URANIUM FROM AFRICA….Here’s an interesting piece of speculation about the Senate Intelligence report that I’ve forgotten to blog about until now. It’s about Joe Wilson and the unfolding of the African uranium story in 2003.
Here’s the question: the first time that Wilson directly charged that the African uranium story was false ? and that George Bush had known it when he delivered his State of the Union address ? was in anonymous comments to Nick Kristof published on May 6. Why did he wait until then? And why did he wait until July 6 to talk openly about it (in an op-ed in the New York Times)?
After all, Bush had delivered the speech in January and Wilson had taken his trip to Niger the previous year. Why not go public right after the speech? Or why not in early March, when the forged Niger documents became public? In other words, why not go public with his concerns before the war instead of after?
Here’s a frankly speculative guess: it was because he didn’t know until May that the CIA had concluded that the African uranium story was false. He knew that his own trip had produced no evidence, and he also knew there were other negative pieces of reporting, especially at the State Department, but he didn’t know for sure what other evidence the CIA had. So he wasn’t completely certain that the Africa uranium story had been conclusively debunked.
But according to the Senate report, the CIA issued an internal memorandum on June 17 that said:
….since learning that the Iraq-Niger uranium deal was based on false documents earlier this spring, we no longer believe that there is sufficient other reporting to conclude that Iraq pursued uranium from abroad.
(This is the final paragraph of the Niger section of the Senate report. It’s at the bottom of page 71.)
This CIA memorandum is a key document (and one that’s never been publicly released). After taking into account all the bits and pieces of data floating around, the CIA’s final judgment was that there was no good evidence that Iraq had sought uranium “from abroad” ? not from Niger and more generally not from Africa either. And since Wilson’s wife worked in the WMD section of the CIA, it’s possible that she saw a draft of this memo in May and mentioned its conclusion to Wilson ? or perhaps some other inside source did. This in turn might have convinced him that it was safe to flatly tell Kristof that the uranium story was bogus.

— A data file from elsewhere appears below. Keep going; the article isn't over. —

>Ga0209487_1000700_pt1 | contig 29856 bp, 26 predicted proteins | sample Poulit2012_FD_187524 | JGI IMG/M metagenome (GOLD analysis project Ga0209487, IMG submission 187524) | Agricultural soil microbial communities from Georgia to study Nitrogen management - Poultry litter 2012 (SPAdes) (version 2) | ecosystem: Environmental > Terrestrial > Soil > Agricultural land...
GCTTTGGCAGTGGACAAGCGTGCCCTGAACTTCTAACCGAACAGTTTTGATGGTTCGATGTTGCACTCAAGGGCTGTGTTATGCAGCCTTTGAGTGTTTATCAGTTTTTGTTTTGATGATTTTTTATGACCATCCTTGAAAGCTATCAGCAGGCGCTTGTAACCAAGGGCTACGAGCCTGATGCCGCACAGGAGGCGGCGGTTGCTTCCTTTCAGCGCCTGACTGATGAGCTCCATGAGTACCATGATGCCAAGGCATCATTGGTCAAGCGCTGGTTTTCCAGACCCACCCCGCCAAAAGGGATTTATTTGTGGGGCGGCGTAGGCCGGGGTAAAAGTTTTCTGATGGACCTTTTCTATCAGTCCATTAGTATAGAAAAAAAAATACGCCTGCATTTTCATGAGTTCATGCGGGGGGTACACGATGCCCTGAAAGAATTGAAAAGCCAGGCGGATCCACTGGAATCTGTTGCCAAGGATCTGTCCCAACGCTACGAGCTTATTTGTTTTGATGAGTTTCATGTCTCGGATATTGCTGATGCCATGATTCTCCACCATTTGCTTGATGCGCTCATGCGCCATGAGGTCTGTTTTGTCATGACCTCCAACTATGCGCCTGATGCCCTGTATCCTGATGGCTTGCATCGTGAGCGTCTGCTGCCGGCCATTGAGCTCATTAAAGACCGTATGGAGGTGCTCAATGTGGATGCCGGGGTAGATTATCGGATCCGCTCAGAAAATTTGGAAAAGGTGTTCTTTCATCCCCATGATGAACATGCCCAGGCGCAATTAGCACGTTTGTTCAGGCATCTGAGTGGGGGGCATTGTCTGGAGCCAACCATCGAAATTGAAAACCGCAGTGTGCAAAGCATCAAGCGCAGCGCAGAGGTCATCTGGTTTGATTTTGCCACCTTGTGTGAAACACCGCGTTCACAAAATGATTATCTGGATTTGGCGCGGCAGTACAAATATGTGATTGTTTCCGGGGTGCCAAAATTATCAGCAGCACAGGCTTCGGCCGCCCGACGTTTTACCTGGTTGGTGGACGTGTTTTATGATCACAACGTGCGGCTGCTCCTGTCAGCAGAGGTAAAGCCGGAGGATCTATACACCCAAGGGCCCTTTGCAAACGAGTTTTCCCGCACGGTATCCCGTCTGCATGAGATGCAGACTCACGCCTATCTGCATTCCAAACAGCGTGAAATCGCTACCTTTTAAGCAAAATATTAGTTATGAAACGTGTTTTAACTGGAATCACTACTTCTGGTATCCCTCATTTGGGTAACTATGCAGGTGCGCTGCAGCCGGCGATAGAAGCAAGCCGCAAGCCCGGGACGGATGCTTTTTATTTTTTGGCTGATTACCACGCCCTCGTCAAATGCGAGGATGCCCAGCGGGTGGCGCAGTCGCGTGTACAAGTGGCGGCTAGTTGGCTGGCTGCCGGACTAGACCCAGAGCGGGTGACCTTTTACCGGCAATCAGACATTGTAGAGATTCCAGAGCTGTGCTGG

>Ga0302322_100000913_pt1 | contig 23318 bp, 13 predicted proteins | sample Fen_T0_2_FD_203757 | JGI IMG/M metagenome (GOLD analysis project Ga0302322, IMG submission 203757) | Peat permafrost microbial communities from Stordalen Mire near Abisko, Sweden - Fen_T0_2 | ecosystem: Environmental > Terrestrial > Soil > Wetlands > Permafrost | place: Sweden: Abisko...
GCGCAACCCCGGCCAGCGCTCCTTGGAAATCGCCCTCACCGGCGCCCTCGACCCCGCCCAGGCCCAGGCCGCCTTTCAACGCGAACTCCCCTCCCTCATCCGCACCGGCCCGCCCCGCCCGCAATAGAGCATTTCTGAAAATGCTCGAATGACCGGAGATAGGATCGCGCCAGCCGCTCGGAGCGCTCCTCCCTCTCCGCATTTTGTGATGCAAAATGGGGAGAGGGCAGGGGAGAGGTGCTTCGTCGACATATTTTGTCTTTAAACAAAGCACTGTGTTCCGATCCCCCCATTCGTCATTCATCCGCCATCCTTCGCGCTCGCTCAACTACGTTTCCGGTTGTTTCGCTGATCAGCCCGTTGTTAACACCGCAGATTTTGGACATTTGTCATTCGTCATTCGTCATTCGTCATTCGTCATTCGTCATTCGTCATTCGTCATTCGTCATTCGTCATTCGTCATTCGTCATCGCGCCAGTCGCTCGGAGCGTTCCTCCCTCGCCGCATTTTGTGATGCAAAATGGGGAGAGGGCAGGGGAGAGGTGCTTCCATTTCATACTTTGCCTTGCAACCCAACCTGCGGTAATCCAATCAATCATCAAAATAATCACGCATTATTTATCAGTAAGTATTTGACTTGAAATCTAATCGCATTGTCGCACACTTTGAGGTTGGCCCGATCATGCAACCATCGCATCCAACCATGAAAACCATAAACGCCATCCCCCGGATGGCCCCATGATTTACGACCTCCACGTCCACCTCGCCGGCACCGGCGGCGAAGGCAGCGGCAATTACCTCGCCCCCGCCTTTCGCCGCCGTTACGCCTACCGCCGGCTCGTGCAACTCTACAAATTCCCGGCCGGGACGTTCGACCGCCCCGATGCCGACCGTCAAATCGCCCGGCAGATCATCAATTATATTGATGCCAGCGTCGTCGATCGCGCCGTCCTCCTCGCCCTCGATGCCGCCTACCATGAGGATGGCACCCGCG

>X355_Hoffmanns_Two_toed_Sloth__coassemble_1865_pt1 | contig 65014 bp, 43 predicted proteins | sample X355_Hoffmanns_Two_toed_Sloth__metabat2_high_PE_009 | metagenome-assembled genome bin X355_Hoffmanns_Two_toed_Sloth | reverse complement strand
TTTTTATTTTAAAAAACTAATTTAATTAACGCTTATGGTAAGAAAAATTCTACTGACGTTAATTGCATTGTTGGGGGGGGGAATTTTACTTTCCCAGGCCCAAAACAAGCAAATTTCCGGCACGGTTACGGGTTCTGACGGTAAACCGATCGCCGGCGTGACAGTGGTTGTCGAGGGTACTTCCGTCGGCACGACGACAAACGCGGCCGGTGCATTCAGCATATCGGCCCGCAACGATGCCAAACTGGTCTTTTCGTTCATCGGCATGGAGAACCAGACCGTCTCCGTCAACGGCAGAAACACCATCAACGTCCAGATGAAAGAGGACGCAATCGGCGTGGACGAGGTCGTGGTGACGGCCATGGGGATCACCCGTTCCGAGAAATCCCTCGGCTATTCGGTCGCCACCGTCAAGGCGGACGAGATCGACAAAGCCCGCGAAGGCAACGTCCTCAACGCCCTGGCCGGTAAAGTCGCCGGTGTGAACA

Then, when the final draft of the memo was issued on June 17, that might have convinced him that it was safe to make his allegations publicly under his own name. Three weeks later he did so in the New York Times. And if he was indeed aware of the CIA memo, he made his allegations knowing full well that the CIA director would have no choice ? based on his own agency’s findings ? but to admit that the African uranium story was false. This is exactly what happened three days later.
This is just guesswork, of course, but it might explain why Wilson was so vehement about the African uranium story being flatly wrong even though he himself had been involved only in a single trip to Niger and wasn’t personally aware of what other reporting the CIA had at its disposal. It might also explain the timing of why he went public when he did. (For the record: he says in The Politics of Truth that he made the decision to write the NYT op-ed on June 22, when things started “spinning out of control” after a story in the Independent made it clear that his identity would soon become public.)
Like I said, this is all speculation ? although it does seem to explain some things. Take it for what it’s worth.